Grade inflation works – in schools and in the workforce, study finds

Los Angeles Times:

Pop quiz: Two senior managers at different hair gel companies apply for a top management position at Aveda. Manager A’s division increased sales by 15% in a growing company, while Manager B’s group increased sales by 10% in a company with no growth. Who gets to attend the Aveda Christmas party next year (and what time does Train C arrive in Chicago)?

Through a series of experiments, Samuel Swift and his colleagues determined that what matters most for getting into school or getting that promotion is your final performance record, regardless of how difficult it was to succeed.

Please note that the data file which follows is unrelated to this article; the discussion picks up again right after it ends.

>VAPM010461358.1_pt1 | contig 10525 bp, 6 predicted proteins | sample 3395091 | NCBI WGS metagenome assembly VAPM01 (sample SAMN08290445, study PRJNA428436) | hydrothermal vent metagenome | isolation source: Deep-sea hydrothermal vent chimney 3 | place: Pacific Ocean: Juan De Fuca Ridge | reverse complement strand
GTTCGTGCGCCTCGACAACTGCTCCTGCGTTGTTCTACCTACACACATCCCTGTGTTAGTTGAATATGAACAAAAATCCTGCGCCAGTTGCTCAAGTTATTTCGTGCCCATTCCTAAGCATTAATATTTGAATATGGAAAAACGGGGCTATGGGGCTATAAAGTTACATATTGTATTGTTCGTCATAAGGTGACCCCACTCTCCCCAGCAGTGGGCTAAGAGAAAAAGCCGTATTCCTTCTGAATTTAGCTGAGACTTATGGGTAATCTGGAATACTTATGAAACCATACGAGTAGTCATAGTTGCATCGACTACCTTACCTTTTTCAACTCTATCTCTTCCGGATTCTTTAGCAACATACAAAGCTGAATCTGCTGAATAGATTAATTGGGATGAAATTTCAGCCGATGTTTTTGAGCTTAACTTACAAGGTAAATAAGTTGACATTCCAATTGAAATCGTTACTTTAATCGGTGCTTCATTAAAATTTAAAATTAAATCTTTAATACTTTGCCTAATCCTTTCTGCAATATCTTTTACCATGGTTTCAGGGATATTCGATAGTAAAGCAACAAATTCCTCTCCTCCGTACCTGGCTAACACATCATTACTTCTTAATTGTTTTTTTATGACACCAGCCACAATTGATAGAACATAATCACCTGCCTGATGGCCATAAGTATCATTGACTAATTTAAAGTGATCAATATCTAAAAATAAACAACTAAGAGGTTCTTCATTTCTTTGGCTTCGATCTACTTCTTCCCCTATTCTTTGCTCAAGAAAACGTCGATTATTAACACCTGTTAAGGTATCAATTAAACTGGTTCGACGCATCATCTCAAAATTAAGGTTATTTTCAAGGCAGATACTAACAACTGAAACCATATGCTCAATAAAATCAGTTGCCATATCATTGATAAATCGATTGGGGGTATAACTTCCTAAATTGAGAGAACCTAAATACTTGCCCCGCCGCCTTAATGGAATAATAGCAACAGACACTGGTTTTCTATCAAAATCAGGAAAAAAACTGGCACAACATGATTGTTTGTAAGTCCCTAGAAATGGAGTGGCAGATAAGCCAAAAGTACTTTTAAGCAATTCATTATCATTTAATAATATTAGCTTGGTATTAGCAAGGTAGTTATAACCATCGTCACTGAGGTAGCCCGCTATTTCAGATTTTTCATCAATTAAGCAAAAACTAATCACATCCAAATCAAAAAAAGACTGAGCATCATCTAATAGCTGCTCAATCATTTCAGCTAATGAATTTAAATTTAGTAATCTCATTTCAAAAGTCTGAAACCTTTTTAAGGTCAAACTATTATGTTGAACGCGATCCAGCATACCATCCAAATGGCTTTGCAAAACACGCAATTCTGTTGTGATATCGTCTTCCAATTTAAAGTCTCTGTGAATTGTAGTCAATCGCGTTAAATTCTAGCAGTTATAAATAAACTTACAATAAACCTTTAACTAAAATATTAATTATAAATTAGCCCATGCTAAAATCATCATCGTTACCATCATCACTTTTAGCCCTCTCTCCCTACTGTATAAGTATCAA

The tendency to attribute an outcome solely to ability, without considering context, is called correspondence bias, and psychologists have been studying it for 45 years, Swift said. But despite its prevalence in academic circles, it has rarely been tested using real-world data. Swift wanted to know how common it was in school admissions and in the workforce.

Read the whole story: Los Angeles Times

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